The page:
Ontario is green and beautiful. Positioned above the Great Lakes in east-central Canada, its famed for fabled Niagara Falls, sophisticated cities like Toronto and the nation’s capital Ottawa, the Niagara wine region, Prince Edward County’s rural farm-to-table country, and swaths of open wilderness. Not surprisingly, there are many natural wonders to explore. Here are the very best ones that you really need to see.
The Bruce Peninsula
Sugar-white sand, grassy dunes, dramatic white cliffs, and Caribbean-like azure waters — that’s Bruce Peninsula National Park. On Lake Huron, the peninsula’s Georgian Bay is a treasured Ontario place of natural beauty. Make your own “Blue Lagoon” scene at The Grotto, a hidden swimming hole sheltered by tall, craggy cliffs and unusual white rock formations with plenty of sun-heated rocks for diving and tanning. Visit during the shoulder months of fall and spring to enjoy the nearby UNESCO World Biosphere Reserve, too, without the summertime crowds.
Spot a fossil or two in the underground wonderland of the Bonnechere Caves, a network in limestone formed some 500 million years ago. The caves are in the rural Ottawa Valley, about 1.5 hours by car from Ottawa in Eganville. A guide will lead you on a tour through the 50-degree F subterranean landscape via stairs and trails, telling you about the stalactites, rock formations, sinkholes, resident bats, underground waterfalls, and history of the place. Once a year in September, you can even dine with linen and fine china by candlelight in the delightfully cavernous space.
Algonquin Provincial Park
Algonquin Provincial Park is rugged, wild, and classic Canadian wilderness. It was also Canada’s very first park, about three hours from Toronto in the middle of the province. Exploring parts of the enormous 2,955-square-mile park is a bucket list treat. Expect thousands of lakes, rushing rivers, and pristine forests filled with wildlife, especially moose, bear, and wolves. Go to camp, fish, canoe some 1,200 miles of rivers, and hike. Try the moderate Track and Tower Trail for panoramic views over Cache Lake, especially in autumn when the landscape turns crimson-gold. Get a guidebook before you go.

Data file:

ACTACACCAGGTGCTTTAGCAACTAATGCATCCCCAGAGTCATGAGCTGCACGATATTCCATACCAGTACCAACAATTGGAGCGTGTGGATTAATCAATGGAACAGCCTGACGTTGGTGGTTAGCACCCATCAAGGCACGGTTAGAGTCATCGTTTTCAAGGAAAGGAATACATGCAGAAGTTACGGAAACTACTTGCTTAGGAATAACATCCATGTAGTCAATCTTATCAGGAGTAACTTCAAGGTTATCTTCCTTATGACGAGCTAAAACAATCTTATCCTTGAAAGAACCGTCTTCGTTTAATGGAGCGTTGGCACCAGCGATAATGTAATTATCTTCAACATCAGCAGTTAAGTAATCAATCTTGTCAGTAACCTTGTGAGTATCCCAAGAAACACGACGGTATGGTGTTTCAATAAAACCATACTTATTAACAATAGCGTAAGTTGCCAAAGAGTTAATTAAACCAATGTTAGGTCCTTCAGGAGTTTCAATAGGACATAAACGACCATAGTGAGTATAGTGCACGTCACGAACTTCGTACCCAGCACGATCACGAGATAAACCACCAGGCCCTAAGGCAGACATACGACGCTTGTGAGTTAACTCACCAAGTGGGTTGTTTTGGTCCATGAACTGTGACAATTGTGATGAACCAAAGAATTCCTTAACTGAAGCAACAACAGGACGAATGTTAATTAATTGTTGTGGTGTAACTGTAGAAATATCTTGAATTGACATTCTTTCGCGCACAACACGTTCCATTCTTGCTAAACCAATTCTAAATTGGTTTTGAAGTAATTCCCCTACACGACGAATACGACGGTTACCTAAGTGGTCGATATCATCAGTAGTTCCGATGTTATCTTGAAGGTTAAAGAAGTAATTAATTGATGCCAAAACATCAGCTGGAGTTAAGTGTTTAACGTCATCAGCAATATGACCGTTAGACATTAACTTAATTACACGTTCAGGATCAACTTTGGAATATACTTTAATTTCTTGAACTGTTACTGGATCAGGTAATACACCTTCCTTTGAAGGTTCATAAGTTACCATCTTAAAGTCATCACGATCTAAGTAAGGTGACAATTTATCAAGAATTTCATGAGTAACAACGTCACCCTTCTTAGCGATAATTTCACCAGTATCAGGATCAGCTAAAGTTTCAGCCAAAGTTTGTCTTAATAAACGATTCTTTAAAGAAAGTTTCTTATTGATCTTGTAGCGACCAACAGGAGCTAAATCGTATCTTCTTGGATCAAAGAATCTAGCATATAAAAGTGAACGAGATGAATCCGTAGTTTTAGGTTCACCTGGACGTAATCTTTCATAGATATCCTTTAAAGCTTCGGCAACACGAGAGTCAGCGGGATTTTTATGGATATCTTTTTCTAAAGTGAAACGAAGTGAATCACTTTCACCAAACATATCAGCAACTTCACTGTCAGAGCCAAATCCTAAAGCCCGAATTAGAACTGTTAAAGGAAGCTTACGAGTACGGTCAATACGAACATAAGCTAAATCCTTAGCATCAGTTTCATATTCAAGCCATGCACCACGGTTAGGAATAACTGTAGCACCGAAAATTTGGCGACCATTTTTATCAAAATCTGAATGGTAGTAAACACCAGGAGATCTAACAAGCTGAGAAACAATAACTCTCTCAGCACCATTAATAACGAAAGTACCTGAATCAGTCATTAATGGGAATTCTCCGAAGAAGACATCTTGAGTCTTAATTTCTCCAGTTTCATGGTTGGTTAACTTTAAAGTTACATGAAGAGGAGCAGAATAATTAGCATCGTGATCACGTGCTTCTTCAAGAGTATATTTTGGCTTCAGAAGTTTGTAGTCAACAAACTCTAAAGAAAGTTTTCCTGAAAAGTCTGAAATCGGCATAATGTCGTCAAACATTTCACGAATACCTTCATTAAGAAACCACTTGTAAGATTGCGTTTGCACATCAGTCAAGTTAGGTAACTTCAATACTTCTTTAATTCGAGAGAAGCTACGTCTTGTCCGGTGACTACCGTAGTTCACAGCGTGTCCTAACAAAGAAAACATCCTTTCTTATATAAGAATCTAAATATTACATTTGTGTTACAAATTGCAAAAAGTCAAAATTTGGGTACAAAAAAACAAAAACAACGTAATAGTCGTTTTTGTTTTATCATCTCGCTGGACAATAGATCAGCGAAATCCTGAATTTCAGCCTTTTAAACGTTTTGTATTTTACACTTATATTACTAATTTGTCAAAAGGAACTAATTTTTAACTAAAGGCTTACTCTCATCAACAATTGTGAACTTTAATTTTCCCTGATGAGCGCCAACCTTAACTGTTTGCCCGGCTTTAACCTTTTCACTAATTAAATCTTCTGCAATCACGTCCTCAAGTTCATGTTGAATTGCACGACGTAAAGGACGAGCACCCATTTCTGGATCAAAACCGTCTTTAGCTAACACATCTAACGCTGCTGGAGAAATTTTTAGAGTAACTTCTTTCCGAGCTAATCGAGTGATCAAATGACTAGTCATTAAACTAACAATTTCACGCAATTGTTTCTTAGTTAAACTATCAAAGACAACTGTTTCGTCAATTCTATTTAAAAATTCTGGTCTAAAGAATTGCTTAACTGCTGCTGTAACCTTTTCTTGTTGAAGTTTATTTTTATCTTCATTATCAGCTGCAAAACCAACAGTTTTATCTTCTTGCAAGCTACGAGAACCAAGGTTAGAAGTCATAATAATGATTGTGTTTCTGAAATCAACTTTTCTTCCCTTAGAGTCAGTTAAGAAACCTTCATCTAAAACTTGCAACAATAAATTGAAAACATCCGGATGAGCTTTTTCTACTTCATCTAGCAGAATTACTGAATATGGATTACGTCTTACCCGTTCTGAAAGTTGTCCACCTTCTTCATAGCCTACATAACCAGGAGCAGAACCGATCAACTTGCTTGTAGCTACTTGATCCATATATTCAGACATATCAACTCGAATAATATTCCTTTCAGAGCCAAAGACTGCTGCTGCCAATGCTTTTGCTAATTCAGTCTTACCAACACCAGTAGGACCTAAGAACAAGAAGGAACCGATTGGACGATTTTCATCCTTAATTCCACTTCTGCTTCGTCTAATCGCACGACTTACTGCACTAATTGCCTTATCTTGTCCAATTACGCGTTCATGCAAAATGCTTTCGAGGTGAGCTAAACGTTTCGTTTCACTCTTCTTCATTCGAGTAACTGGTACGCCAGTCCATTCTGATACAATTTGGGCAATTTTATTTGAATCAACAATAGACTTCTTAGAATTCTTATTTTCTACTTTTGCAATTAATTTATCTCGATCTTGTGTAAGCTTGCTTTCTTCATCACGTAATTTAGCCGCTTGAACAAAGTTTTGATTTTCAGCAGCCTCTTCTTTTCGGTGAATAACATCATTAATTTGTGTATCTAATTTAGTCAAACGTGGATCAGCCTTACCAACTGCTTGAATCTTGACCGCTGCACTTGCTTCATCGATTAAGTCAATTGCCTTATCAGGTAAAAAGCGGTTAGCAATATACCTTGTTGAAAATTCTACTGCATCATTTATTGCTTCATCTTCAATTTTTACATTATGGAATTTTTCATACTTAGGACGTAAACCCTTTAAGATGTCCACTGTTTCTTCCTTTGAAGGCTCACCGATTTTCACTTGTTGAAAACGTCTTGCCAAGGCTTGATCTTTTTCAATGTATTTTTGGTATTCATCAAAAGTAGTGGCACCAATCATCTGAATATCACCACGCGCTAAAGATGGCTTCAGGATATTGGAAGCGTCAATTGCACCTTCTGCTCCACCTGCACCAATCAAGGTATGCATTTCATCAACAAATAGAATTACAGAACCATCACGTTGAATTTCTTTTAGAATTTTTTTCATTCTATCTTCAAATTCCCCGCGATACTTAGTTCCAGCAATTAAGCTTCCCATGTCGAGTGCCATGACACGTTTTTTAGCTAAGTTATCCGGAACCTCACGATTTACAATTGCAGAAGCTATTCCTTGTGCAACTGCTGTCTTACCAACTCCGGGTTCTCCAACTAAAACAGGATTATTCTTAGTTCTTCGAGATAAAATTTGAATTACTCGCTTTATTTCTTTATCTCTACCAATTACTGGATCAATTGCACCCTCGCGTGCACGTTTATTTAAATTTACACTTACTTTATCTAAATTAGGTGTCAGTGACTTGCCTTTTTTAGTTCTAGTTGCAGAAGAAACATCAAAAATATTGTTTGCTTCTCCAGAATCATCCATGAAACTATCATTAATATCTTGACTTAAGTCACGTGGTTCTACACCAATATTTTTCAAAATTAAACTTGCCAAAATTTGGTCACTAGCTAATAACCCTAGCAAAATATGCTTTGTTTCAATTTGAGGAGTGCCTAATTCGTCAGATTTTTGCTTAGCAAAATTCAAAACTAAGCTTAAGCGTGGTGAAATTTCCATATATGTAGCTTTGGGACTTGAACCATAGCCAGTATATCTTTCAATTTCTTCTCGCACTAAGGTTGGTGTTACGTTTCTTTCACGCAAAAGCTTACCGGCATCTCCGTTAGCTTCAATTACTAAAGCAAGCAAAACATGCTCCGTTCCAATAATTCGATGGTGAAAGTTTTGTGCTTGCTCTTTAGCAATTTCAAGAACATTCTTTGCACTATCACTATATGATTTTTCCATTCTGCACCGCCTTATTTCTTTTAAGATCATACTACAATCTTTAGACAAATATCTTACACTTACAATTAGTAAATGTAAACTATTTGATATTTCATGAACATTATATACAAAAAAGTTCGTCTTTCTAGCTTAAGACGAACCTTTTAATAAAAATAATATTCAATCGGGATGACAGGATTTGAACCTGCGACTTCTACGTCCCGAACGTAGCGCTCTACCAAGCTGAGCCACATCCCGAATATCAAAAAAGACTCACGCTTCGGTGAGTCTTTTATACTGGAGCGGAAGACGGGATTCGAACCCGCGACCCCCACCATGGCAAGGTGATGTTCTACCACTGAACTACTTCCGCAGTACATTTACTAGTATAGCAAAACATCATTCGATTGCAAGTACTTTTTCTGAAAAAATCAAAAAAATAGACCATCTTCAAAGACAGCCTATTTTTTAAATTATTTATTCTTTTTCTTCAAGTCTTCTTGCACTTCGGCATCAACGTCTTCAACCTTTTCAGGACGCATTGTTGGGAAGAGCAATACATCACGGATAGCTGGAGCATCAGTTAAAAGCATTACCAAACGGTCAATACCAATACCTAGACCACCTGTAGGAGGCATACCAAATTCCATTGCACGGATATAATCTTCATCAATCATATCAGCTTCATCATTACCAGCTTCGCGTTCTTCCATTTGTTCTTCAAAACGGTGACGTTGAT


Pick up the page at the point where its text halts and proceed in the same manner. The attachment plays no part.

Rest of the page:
The Thousand Islands
Incredibly, a 50-mile stretch of the St. Lawrence River is filled with 1,800 pretty little forested islands. This area straddling the Canada-U.S. border with New York State was a playground for the wealthy back in the 19th century and the elite constructed stately shoreline mansions and Gothic castles here for fashionable getaways. The place still remains as sought-after today. Take a boat tour to visit the quaint heritage villages dotting the river at the mouth of Lake Ontario. Stay nearby in Kingston, touring historic Fort Henry, or Gananoque, taking advantage of all there is to do: Cycling, hiking, sea kayaking, scuba diving, and golf.
In southern Ontario, steel town-turned-trendy-it-spot Hamilton is known for its 100 waterfalls. Tew Falls is Hamilton’s largest: A giant, vine-draped bowl with ribbons of translucent water spilling over the edge that looks like something out of ancient Aztec mythology. It’s just a short walk from Harvest Road to the Spencer Gorge/Webster Falls Conservation Area and Logie’s Creek to get a peek over the precipitous edge looking down 328 feet. Go in early spring when the water is really rushing or in winter and watch — or join — the ice climbers scaling the cascade. Hike the Bruce Trail, too, through the area’s quintessential rocky Niagara Escarpment landscape.
If you want to see Canada’s biggest collection of petroglyphs, head to Petroglyphs Provincial Park. The place is named after the huge array of Aboriginal rock carvings 500 to 1,000 years old scratched into the stone at this sacred site northeast of Peterborough. There are 900 alone in one concentrated area, clearly showing humans, turtles, birds, and snakes. The Ojibway call them “teaching rocks” and you, too, can learn more at the visitor center. Another option is guided summertime storytelling outings to the site. You'll also find the eye-catching, half-blue-half-green McGinnis Lake here. The phenomenon is called “meromictic,” meaning water layers that don’t combine, and this is one example of only a handful in Canada.
Niagara, yes, but what about the second-highest cascade in Ontario? Kakabeka Falls in northern Ontario’s Kakabeka Falls Provincial Park is powerful and thrilling to see from the wrap-around boardwalk as it thunders through the rocky canyon. It’s never too crowded, either, especially in fall and spring when the scene is framed by blooming wild flowers or the spectacular changing autumn leaves. Depending the season, hike or cross-country ski the park’s nature trails and look for the 1.6-million-year-old fossils at the waterfall base. There’s also an inviting beach just up the river from the falls.
Get inspired for your getaway at the Ontario Travel website.